Broiled, baked, steamed, fried, or stewed. Those are just a few of the ways that the cooks at Long Island Fish & Chips handle their fish, shellfish, and freshly caught seafood. The culinary team also proves that casual comfort foods from the ocean are an international favorite by incorporating spices and flavors from Cajun, southern French, and New England cuisines. Beyond seafood, the menu also features a selection of smokehouse dishes from terra firma, including everything from barbecue platters to burgers.
The maritime theme runs deep, though, spilling over into the restaurant's blue- and gold-hued dining room. Fake fish adorn the sunny walls. Blue lights mark the coastline along an expansive mural of Long Island, and a bubbling aquarium sits near the front entrance. A life preserver even hangs on one wall, doubling as a pillow for patrons who want to nap in between their lunch and dinner orders.
At Parkside Café, the New American menu exhibits multicultural influences and focuses heavily on fresh seafood and sustainable proteins, such as farm-raised tilapia and free-range chicken. The cozy eatery seats 24 diners indoors and 16 diners outdoors, where a waterside patio flaunts scenic views of the ocean paralleled only by sightseeing tours conducted by seagulls. Whether they are inside or out, Parkside Café treats guests to an upscale atmosphere gussied up with crisp, white tablecloths, vibrant floral arrangements, and mood-enhancing candlelight.
Five-year-old local favorite Ludlow Bistro cooks up innovative, yet simple cuisine and compliments it with modern décor and a friendly, attentive serving staff that will try to meet any request—except for those beginning with "I dare you to…" Diners can dig their claws into artfully arranged appetizers such as the lump crab cakes, whose citrus-marinated fennel and carrots jam harmoniously with chili aioli ($13). Pastas, such as the fresh buccatini, take tongues on a tour of the Tuscan countryside with a merry band of pan-seared chicken, hand-crushed plum tomatoes, and bruchetta goat cheese ($23), along with a sassy 40-year-old divorcée trying to find herself. Savor a whiskered water dweller with the Cajun seared cat fish, paired with a zesty duo of spicy coleslaw and chili cream-corn beurre blanc ($25). Carnivorous connoisseurs, meanwhile, will want to feast on finless finds such as the rib eye with herb gnocchi, caramelized peppers, and a port-wine reduction ($28) or a grilled pork chop, accompanied by braised red swiss chard, gorgonzola mashed potatoes, and caramelized peaches ($26). Oven originals are also on hand, including freshly baked breads and desserts.
Every seat inside Canterbury's Oyster Bar & Grill gives diners the feeling they’re sitting inside a special kind of time capsule. That’s because all the surrounding walls are covered with historical photographs of Oyster Bay’s history. Because the restaurant has been around for more than 30 years, this reverence for the past turns meals into a timeless experience; diners may even eat some of the same oyster dishes that originally made the area a haven for seafood lovers. Guests will find the menu full of signature ocean treats, from raw and baked oysters done in myriad preparations to seafood towers that combine the likes of lobster, tuna sashimi, and other delicacies into shareable feasts. Filet mignon and parmesan-crusted chicken get all the same careful attention in the kitchen as the seafood, with careful presentations and bedtime stories every night.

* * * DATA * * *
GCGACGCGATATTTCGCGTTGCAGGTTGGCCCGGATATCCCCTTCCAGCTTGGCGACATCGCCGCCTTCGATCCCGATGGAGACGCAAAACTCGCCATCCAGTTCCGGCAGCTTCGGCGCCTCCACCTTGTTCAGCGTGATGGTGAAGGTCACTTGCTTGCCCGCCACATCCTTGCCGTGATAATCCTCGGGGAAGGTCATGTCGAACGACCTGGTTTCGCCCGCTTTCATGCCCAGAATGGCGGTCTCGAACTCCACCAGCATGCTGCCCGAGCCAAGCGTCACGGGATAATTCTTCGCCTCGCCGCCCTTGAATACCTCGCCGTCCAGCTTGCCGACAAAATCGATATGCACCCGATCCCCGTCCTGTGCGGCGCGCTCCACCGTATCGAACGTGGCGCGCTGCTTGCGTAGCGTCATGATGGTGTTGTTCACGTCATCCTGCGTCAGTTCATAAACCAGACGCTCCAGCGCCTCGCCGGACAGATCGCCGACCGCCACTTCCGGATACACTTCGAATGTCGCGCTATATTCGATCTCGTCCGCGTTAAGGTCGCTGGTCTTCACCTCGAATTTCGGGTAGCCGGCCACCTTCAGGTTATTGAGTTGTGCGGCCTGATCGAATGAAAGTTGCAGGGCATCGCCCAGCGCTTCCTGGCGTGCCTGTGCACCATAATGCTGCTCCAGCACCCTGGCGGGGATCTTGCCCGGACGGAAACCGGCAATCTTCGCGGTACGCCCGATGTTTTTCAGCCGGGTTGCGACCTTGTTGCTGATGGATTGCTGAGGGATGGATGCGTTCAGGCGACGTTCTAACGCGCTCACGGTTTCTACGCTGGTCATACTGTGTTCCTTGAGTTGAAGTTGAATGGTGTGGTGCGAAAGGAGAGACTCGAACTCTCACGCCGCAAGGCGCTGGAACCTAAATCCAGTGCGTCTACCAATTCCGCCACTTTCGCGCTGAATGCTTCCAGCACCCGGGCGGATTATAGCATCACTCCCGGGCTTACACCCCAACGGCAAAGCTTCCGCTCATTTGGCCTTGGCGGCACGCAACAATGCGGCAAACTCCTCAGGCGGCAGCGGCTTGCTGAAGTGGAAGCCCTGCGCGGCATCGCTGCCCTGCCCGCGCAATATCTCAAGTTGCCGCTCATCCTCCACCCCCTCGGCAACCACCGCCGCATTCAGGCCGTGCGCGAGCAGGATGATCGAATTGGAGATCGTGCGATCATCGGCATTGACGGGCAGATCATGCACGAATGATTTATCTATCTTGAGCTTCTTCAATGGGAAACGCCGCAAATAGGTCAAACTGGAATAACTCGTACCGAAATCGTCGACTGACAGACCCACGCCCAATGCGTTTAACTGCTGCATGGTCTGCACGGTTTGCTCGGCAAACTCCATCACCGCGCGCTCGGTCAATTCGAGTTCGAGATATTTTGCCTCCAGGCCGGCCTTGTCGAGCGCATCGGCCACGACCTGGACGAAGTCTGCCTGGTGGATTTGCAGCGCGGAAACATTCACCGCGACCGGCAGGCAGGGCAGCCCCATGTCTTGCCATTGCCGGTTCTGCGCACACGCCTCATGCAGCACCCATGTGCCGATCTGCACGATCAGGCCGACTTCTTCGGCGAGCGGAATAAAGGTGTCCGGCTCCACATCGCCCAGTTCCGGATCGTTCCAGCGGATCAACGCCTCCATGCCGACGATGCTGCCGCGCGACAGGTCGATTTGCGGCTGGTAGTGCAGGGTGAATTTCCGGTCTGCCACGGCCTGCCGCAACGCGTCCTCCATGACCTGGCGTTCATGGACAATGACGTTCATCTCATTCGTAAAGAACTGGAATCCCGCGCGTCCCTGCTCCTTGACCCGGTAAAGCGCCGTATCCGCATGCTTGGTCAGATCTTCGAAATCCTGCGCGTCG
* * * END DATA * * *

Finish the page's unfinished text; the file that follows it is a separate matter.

The culinary experts at Rachel’s Waterside Grill unite local ingredients and fresh seafood within a tasty array of inventive entrees, salads, sandwiches, and pastas. The waterfront eatery uses fresh-from-the-sea catches, simmering them in house-made sauces, speckling them atop veggie-laden plates, and catapulting them into outer space in an effort to send the first fishes to the moon. The indoor seating area treats guests to a painted seascape, while the expansive seaside deck regales al fresco diners with the real thing.
From the 150-gallon saltwater aquarium, iridescent tropical fish gaze out onto the cushy crescent-shaped booths and white-clothed tables of the Black and Blue Seafood Chophouse dining room. Soft lighting and a crackling fireplace illuminate a handsome mahogany bar as bartenders top off glasses of fine wines. Meanwhile, chefs sear cuts of grass-fed Argentine steaks, and sous chefs and self-hating mermaids fold organic ingredients and fresh seafood into lobster bisques, creamy pastas, and Spanish-style paellas—dishes lauded by Long Island Food Critic. Throughout the week, the restaurant plays host to a variety of live performances by popular local musicians.
Picnic tables soak in the cheerful sunlight outside of Nader’s Fish on the Run while guests dig into freshly caught fish prepared just blocks from the bay. Diners choose from five different types of fish, including salmon, Chilean sea bass, and stuffed sole, or they can choose from an assortment of other delectable oceanic fare such as soft-shell crab and scallops, or terrestrial meals of chicken parmesan or a sausage-and-pepper hero. In addition to the fish on the menu, guests can present the chef with their own fishy plunders as part of the “you catch it, we cook it” special popular with regulars and seals unable to cook fish with clumsy flippers.